Finally, certain peculiarly Mithraic deities must be mentioned, for, according to the most probable interpretations, they encapsulate important cosmological principles. First is a pair of deities who are found flanking the bull slaying, one bearing an upright and the other an inverted torch; they are named Cautes and Cautopates (for possible Iranian etymologies, see Schwartz). They represent the principles of opposition and polarity (sunrise and sunset, summer and winter, growth and waning, and so on), which Mithras, set symbolically at his “proper seat at the equinoxes” (Porphyry, 24), controls and reconciles (Beck, 1984, pp. 2084-86). Second, numerous representations, mostly statues, of a formidable lion-headed deity whose body is wrapped in the coils of a snake have been discovered. Unfortunately, with one ambiguous exception (Vermaseren, nos. 833-34; see Beck, 1984, pp. 203-04), no dedications have preserved its name. There is general agreement, however, that the image symbolizes time (or eternity), cosmic sovereignty, and perhaps control over the processes of ascent through the celestial spheres (for a survey, see Beck, 1984, pp. 2086-89). Cumont (pp. 107-10), on his general principle that Mithraic gods are all Iranian gods in disguise, affirmed that the lion-headed god is the god of time Zurwān, parent of Ohrmazd and Ahriman, and the ultimate cause of the universe. Cosmologically, Mithraism would thus be an offshoot of Zurvanism. An alternative identification, first proposed by I. F. Legge, is that the god is actually Ahriman, purged perhaps of his exclusively evil connotations. The view is supported by dedications (unfortunately without accompanying statues) to a god “Arimanius” (Vermaseren, nos. 222, 369). These at least confirm that Ahriman played some role in the cosmology of the cult, whether or not the lion-headed god is he. Mithras, according to Plutarch (De Iside 46), was the median god (mesitēs) between Ōromasdēs and Areimanios. (For a syncretistic interpretation that reconciles a number of identifications, see Duchesne-Guillemin.)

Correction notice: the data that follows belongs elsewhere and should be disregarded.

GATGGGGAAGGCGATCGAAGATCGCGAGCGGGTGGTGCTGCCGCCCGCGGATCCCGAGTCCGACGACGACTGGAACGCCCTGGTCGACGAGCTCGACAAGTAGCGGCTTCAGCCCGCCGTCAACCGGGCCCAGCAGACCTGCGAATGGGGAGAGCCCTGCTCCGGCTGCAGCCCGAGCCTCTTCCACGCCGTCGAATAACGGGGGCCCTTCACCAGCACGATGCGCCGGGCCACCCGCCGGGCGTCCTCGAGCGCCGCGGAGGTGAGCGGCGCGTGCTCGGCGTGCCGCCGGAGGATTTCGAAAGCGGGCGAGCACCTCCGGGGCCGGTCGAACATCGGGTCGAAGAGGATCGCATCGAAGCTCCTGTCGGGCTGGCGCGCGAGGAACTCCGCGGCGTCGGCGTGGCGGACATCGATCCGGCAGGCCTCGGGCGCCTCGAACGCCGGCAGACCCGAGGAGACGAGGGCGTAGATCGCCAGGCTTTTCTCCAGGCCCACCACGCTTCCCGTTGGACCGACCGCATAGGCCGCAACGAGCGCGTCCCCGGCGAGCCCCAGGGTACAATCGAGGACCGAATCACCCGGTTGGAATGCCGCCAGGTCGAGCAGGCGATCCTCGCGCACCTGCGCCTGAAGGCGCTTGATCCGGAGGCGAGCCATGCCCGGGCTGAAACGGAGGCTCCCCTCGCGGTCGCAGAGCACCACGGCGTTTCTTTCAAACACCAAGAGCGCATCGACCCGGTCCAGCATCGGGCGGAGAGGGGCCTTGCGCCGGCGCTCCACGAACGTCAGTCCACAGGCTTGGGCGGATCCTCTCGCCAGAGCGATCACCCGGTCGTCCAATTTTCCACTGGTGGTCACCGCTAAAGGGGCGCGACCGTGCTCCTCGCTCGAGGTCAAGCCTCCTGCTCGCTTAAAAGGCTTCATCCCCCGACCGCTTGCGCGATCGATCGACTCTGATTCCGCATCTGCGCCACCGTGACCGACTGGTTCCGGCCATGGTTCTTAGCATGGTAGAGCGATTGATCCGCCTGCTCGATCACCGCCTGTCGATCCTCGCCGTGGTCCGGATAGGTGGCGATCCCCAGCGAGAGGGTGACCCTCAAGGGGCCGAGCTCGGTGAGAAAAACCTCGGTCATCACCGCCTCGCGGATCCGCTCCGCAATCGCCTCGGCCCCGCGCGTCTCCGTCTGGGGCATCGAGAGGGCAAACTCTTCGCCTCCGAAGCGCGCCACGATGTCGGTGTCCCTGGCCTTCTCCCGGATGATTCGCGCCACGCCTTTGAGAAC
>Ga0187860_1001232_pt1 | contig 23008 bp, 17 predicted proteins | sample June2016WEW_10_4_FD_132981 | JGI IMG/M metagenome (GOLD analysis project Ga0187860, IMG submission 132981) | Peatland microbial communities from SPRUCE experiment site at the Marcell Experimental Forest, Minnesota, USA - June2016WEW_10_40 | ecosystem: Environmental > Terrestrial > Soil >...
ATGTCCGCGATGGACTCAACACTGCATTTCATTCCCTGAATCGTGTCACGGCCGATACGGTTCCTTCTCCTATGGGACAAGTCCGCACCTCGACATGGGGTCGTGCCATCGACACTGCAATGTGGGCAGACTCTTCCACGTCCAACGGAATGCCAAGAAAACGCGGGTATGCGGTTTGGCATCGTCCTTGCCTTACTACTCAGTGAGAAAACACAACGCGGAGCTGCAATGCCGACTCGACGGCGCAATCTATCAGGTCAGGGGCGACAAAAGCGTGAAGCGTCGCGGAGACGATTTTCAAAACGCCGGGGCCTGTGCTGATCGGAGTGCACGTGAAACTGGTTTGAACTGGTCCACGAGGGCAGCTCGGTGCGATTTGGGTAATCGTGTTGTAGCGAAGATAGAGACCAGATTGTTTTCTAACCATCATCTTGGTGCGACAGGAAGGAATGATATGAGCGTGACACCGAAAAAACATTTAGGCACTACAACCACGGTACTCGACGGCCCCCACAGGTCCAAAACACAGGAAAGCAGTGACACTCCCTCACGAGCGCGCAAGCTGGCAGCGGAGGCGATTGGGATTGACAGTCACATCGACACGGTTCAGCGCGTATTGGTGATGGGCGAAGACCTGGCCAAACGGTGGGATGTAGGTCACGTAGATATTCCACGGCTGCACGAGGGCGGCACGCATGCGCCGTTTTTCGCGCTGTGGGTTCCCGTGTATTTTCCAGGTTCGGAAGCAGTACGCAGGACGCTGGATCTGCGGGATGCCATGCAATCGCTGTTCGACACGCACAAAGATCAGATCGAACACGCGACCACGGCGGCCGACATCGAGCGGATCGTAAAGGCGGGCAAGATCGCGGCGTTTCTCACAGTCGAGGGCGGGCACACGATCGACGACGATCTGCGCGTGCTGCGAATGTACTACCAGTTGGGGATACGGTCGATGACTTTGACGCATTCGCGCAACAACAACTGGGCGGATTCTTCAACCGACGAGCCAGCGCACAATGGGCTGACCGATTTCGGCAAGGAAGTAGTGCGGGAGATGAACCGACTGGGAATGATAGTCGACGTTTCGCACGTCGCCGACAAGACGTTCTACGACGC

R. Beck, “Mithraism since Franz Cumont,” in ANRW II, 17.4, Berlin and New York, 1984, pp. 2002-2115.
Idem, Planetary Gods and Planetary Orders in the Mysteries of Mithras, Études préliminaires aux religions orientales dans l’empire romain 109, Leiden, 1988.
G. M. Bellelli, “Cosmogonia e sacrificio in Iran. Origine iranica del sacrificio mitraico?” in Centro Studi Sanguis Christi III. Atti della Settimana Sangue e antropologia nella letteratura cristiana, Rome, 1983, pp. 35-49.
L. Campbell, Mithraic Iconography and Ideology, Études préliminaires aux religions orientales dans l’empire romain 11, Leiden, 1968.